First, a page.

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Keywords:

  • biomechanics;
  • bipedalism;
  • computer modelling;
  • KNM-WT 15000;
  • load-carrying

Abstract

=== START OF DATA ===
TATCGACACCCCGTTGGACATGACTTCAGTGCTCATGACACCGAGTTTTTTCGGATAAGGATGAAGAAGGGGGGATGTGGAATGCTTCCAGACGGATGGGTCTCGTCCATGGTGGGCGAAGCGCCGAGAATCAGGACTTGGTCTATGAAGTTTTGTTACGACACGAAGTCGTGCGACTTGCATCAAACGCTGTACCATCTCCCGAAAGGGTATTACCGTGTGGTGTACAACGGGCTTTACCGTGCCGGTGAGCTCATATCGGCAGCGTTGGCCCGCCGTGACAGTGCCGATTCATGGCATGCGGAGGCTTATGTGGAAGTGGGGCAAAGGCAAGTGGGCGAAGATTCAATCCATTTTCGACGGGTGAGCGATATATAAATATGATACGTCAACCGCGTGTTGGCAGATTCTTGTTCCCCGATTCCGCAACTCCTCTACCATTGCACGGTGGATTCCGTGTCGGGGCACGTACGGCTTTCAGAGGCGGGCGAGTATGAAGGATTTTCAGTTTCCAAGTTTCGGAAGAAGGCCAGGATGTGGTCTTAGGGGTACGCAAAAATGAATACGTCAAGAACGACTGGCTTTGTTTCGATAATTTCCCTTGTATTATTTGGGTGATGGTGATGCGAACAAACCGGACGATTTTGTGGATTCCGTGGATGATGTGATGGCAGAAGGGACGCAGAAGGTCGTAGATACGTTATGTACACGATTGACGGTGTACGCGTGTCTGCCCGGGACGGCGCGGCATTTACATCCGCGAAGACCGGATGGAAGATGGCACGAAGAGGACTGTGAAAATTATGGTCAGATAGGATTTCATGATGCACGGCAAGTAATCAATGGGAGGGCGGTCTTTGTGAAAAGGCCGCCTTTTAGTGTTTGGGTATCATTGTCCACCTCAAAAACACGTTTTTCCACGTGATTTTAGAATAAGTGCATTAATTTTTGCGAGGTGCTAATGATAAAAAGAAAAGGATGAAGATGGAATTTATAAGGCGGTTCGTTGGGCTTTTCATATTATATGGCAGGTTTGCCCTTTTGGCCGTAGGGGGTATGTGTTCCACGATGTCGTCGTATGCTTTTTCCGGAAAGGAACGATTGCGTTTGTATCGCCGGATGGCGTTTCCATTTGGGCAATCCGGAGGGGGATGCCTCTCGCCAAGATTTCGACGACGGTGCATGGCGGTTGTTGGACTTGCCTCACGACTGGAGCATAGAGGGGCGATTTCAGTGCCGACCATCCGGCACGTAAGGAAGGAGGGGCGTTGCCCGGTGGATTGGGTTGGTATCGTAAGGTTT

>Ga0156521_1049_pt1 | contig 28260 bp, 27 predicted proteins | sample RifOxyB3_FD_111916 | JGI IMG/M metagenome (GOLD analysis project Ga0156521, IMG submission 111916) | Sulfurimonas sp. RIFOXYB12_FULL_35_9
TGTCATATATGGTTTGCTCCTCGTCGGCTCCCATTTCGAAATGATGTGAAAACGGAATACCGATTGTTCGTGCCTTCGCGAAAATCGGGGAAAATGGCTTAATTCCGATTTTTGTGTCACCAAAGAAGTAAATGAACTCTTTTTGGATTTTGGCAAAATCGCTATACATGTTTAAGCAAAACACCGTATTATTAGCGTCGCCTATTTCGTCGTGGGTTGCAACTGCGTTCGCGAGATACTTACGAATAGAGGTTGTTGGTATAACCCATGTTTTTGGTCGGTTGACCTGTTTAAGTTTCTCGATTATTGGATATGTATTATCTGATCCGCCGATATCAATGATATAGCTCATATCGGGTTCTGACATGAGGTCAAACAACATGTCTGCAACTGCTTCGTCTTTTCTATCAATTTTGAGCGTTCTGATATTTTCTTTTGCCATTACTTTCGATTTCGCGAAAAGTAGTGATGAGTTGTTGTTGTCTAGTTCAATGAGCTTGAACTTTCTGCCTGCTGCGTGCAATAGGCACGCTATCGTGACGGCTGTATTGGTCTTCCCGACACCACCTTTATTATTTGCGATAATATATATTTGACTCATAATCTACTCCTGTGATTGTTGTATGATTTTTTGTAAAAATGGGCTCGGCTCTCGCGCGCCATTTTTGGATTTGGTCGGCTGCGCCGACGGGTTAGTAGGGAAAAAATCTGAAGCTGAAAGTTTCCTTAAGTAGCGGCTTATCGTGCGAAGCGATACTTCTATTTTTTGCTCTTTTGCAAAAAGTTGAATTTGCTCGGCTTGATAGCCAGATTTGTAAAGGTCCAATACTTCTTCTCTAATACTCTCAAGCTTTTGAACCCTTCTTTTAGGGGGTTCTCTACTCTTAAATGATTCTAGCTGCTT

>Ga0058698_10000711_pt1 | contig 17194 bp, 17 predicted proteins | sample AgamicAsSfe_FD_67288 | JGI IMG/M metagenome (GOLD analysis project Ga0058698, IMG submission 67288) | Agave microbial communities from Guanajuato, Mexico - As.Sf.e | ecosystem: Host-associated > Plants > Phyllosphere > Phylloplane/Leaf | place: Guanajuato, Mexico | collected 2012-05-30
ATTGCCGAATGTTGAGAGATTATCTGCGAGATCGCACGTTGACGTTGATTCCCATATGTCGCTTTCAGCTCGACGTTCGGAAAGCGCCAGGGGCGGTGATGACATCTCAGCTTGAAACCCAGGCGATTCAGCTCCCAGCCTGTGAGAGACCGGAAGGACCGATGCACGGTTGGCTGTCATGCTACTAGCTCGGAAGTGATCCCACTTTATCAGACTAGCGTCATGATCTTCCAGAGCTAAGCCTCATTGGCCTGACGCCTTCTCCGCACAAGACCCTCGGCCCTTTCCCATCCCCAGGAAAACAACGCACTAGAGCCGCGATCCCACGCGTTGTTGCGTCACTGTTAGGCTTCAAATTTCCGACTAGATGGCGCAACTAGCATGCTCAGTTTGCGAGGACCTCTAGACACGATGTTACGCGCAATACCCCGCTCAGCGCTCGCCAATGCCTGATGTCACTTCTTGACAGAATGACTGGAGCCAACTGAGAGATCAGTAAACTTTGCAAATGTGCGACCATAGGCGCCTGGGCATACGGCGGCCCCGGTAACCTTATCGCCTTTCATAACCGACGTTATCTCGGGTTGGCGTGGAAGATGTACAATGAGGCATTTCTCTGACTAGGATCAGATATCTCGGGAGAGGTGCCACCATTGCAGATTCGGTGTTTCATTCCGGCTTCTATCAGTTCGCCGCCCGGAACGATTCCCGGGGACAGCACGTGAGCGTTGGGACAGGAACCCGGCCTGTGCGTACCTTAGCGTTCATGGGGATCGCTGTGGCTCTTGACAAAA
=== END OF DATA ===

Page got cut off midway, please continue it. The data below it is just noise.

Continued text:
The first unquestionably bipedal early human ancestors, the species Australopithecus afarensis, were markedly different to ourselves in body proportions, having a long trunk and short legs. Some have argued that ′chimpanzee-like′ features such as these suggest a ‘bent-hip, bent-knee’ (BHBK) posture would have been adopted during gait. Computer modelling studies, however, indicate that this early human ancestor could have walked in a reasonably efficient upright posture, whereas BHBK posture would have nearly doubled the mechanical energy cost of locomotion, as it does the physiological cost of locomotion in ourselves. More modern body proportions first appear at around 1.8–1.5 Ma, with Homo ergaster (early African Homo erectus), represented by the Nariokotome skeleton KNM-WT 15000, in which the legs were considerably longer in relation to the trunk than they are in human adults, although this skeleton represents an adolescent. Several authors have suggested that this morphology would have allowed faster, more endurant walking. But during the same period, the archaeological record indicates a sharp rise in distances over which stone tools or raw materials are transported. Is this coincidental, or can load-carrying also be implicated in selection for a more modern morphology? Computer simulations of loaded walking, verified against kinetic data for humans, show that BHBK gait is even more ineffective while load-carrying. However, walking erect, the Nariokotome individual could have carried loads of 10–15% body mass for less cost, relative to body size, than AL 288-1 walking erect but unloaded. In fact, to the extent that our sample of humans is typical, KNM-WT 15000 would have had better mechanical effectiveness in bearing light loads on the back than modern human adults. Thus, selection for effectiveness in load-carrying, as well as in endurant walking, is indeed likely to have been implicated in the evolution of modern body proportions.